Innovation That Matters

FenX's patented technology creates sustainable insulation material | Photo source FenX

Sustainable insulation made from recycled mineral waste

Property & Construction

A startup is utilising foaming technology to create insulating materials from unwanted industrial waste

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Spotted: Insulation is important. In the UK, it’s estimated that 80 per cent of all the houses that will be in use in the year 2050, have already been built – but just 20 per cent will have been built to net zero standard. This means that 26 million UK homes will need to be retrofitted with improved insulation to reduce greenhouse gas emissions. And the situation is similar in other countries. In Switzerland, for instance, more than 1 million houses have no or insufficient insulation.

One of the key challenges when it comes to insulating homes is the trade-off builders need to make when choosing insulating material. Today, those installing insulation must compromise on either environmental impact, cost, or flammability. Now, however, Swiss startup FenX AG claims to have found a way to avoid this compromise.

The startup’s solution is to create insulating foams from abundant mineral waste. Sourcing materials locally from a wide range of industrial waste streams and low-value natural resources, FenX uses its unique foaming technology to create insulating panels, bricks, and customised 3D-printed parts.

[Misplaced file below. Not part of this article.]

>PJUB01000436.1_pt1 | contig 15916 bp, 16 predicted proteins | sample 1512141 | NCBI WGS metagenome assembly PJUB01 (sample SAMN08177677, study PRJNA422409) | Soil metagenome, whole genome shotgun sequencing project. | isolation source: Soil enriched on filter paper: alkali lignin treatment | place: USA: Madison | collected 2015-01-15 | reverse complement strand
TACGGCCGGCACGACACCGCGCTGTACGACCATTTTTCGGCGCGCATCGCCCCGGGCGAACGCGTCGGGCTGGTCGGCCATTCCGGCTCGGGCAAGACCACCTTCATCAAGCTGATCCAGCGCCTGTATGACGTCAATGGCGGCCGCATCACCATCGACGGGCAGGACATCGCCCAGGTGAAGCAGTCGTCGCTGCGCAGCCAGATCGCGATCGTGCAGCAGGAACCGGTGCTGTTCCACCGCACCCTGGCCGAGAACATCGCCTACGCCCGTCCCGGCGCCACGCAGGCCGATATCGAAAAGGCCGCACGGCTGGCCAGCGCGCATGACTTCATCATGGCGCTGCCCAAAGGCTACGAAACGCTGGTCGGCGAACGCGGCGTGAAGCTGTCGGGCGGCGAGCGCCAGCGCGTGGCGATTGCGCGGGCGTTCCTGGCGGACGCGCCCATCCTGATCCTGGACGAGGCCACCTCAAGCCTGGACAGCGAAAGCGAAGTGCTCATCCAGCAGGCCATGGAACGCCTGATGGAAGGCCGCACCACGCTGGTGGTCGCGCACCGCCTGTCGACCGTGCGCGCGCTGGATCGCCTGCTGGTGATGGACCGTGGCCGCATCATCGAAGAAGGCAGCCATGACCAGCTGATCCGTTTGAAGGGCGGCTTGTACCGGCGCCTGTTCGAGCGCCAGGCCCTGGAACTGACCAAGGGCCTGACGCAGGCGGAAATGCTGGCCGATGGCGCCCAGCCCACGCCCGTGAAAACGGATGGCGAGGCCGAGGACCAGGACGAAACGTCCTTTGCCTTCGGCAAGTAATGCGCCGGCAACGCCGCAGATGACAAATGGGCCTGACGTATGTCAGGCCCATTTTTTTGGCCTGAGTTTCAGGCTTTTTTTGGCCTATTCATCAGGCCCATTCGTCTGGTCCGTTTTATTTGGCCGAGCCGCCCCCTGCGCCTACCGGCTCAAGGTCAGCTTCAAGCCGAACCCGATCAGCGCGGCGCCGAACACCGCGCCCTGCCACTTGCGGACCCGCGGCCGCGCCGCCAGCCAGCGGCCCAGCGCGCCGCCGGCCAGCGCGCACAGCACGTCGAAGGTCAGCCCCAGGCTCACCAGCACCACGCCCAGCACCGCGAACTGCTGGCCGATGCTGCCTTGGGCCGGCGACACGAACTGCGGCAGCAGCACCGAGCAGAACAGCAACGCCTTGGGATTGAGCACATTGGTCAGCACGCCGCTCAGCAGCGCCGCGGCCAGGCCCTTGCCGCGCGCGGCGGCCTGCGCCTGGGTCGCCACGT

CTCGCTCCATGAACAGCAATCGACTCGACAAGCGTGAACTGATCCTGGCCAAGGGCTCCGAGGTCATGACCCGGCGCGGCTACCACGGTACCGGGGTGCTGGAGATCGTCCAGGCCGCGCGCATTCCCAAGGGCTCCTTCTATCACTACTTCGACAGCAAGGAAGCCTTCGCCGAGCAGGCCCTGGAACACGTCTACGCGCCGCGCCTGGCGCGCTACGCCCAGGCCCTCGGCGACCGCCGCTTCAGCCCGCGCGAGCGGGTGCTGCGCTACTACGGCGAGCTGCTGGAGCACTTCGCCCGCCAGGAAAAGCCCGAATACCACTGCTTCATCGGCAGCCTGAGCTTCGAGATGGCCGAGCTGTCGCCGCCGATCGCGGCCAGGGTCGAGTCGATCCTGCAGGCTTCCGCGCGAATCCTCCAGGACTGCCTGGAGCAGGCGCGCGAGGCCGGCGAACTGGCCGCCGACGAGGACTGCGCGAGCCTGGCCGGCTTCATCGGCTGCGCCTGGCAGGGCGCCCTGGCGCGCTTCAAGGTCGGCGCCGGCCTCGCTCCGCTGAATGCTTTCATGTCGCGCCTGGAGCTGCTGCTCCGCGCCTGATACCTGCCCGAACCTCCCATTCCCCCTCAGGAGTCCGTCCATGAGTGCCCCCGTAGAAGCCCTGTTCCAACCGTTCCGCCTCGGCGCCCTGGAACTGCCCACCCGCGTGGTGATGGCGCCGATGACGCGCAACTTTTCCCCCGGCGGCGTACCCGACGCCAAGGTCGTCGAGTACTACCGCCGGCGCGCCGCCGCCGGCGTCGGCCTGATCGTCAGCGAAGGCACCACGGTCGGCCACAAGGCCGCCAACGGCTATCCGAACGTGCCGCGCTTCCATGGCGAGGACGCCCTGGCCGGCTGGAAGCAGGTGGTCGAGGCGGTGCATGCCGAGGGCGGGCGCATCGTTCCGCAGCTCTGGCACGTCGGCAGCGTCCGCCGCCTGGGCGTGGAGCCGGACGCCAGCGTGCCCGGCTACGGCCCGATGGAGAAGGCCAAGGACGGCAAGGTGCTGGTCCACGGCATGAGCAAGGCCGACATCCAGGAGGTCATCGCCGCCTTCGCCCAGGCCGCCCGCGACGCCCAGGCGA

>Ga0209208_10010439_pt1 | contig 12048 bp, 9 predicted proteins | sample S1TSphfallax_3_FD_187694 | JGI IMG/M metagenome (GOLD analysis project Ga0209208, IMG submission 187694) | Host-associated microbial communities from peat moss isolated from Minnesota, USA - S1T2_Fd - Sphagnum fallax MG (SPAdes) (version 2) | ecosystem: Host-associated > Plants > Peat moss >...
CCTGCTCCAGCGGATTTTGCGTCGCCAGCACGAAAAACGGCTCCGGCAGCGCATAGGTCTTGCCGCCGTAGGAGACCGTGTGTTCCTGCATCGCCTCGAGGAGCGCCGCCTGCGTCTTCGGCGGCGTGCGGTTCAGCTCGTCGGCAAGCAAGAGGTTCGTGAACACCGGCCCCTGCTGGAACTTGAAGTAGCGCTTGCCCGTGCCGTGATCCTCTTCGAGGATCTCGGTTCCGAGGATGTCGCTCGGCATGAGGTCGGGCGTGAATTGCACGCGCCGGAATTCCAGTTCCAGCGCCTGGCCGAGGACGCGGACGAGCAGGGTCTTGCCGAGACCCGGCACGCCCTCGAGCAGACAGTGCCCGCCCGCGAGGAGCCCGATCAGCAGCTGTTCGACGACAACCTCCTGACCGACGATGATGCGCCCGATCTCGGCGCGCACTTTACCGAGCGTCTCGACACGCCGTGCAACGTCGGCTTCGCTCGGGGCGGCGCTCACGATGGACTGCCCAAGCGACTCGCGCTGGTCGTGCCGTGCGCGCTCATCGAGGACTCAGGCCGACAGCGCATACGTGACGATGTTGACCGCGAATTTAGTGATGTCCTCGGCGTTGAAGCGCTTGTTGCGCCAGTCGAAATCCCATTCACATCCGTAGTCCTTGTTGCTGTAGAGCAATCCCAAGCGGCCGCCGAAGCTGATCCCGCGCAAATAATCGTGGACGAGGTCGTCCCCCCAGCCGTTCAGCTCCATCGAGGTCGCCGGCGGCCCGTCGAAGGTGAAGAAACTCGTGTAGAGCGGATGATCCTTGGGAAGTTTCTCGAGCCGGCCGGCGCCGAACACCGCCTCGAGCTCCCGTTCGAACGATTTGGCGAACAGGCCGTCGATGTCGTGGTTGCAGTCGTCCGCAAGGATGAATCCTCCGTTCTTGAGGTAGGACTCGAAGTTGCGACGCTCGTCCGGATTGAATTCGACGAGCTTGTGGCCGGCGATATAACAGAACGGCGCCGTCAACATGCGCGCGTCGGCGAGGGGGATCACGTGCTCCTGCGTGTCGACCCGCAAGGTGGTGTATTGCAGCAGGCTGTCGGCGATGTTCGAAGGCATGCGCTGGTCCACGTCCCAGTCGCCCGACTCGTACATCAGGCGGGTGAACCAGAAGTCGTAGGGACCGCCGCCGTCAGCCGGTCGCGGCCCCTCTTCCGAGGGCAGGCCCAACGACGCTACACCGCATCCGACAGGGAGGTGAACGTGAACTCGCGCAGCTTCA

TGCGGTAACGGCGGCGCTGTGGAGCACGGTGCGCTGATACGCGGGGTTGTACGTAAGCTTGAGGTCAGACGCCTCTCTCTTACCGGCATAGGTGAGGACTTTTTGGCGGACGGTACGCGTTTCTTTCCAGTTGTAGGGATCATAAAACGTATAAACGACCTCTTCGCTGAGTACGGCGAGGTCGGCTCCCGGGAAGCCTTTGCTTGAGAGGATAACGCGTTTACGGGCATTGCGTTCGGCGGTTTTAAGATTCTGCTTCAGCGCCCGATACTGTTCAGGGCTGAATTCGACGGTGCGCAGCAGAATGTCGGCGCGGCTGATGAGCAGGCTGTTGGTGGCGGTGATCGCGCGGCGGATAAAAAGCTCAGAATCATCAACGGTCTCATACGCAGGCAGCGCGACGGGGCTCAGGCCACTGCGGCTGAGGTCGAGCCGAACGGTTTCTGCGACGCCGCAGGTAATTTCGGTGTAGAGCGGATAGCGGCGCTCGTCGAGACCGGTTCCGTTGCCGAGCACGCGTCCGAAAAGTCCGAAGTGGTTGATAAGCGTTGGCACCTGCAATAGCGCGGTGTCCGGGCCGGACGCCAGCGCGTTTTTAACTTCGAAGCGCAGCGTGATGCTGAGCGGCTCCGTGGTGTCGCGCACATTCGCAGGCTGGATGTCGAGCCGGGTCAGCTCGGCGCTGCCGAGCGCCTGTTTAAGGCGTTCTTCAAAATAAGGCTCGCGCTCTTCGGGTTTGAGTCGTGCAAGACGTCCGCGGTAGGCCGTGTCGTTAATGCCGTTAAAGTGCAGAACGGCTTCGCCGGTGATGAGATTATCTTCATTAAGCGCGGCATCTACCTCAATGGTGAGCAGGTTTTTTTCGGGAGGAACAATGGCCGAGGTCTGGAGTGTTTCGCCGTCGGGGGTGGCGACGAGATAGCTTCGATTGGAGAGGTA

The composition of materials used as feedstock for this process meets all the necessary safety requirements for use in the building industry, and the finished foams are recyclable, non-flammable, 3D-printable, and high-performance. What is more, the manufacturing process for the materials results in very low carbon dioxide emissions.

In addition to its core insulation offering, FenX has partnered with ETH Zurich on a project that explores how foam 3D-printing can be used in conjunction with concrete casting to reduce concrete waste.

Springwise has spotted other recent innovations that reduce the environmental impact of buildings. These include building walls that can store carbon, a wood-based cooling foam that improves energy efficiency, and a startup that converts existing buildings to net zero using an innovative process.

Written By: Matthew Hempstead



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